There was a plethora of books related to financial planning but little about all the other issues that needed to be considered when transitioning to retirement. It is a major life change, and many people spend more time planning a daughter’s wedding than their own retirement.

 

What books, information, and courses we did find were most likely to be from the USA, though we did find an excellent programme in Ireland.

 

Also, one of Kristin’s colleagues at the University is a renowned expert on the ageing population, and her advice was sought.

 

What was your routine or process when writing this book?

The story starts during the COVID-19 years, when my daughter Kristin, her then 13-year-old son, Hamish, and I undertook an online course by Kindle Direct Publishing. Each of us learnt much about the process of writing and printing books, albeit in the online world. Each of us has been able to upload a number of books online, and the now 15-year-old Hamish has 12 cookbooks online, two of which are selling really well.

 

So, after the KDP course and with the desire to write a book as a tool within Smart Retirement, we set about writing a detailed outline of the book, the chapters we wished to include, and then a detailed outline of each chapter's contents.

 

Once we had this information, we engaged the services of a professional to advise us on the structure of each chapter and how it should flow. He also advised that we develop some characters to whom we could link the important information. This gave us a broad outline of the book.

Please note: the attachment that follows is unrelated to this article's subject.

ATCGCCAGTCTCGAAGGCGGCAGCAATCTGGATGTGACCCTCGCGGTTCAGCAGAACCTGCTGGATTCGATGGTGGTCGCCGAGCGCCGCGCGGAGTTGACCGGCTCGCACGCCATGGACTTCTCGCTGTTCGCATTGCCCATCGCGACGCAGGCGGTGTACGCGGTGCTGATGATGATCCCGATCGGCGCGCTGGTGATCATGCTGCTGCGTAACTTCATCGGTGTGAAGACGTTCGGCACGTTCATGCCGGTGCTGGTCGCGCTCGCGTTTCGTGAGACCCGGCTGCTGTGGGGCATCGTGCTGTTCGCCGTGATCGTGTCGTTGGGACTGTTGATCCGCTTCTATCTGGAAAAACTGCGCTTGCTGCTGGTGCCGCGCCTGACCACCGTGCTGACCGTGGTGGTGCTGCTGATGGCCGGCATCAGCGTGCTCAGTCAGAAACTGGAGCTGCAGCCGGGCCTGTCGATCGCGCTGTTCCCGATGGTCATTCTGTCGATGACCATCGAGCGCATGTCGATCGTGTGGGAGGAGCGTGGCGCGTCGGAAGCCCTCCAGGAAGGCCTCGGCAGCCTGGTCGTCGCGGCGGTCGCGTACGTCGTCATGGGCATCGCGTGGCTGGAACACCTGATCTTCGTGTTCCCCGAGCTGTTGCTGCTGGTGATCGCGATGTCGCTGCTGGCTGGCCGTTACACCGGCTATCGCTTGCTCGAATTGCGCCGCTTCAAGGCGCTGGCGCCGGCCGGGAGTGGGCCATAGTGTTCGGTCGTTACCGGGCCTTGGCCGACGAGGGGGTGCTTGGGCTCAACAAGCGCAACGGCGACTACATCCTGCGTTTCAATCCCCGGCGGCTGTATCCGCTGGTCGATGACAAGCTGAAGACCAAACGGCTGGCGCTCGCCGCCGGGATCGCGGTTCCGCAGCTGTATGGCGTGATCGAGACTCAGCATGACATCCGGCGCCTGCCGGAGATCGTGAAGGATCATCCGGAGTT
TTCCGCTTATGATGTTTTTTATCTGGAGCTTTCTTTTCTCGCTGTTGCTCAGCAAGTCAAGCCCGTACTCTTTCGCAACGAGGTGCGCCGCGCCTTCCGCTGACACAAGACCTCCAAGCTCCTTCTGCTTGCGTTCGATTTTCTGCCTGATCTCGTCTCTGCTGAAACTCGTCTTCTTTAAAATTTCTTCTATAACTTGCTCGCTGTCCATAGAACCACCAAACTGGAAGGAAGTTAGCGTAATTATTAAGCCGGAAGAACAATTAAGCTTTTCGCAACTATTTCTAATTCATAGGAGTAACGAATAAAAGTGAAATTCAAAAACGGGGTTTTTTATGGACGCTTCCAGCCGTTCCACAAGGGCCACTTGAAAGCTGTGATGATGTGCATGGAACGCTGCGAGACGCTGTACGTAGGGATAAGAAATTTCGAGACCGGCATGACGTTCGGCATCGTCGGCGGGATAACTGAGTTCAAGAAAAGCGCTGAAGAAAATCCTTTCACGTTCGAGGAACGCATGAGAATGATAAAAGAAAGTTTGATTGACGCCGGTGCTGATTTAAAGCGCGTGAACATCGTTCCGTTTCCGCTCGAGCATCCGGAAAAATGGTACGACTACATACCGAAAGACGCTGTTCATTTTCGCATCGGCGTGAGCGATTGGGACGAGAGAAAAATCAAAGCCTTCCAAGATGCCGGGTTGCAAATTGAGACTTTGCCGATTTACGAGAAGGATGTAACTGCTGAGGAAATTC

Once this was done, each of us nominated 5 chapters for which we were responsible and undertook to research and write the text. We gave ourselves about 3 months to complete the task. As we already had most of the material from our online course, the main task in the writing process was to try and make the information fun but authoritative, interesting and engaging but human and relatable.

 

We set ourselves targets and would spend at least 3 – 4 hours each day drafting and writing chapter after chapter. However, additional research was often needed to expand a concept or idea.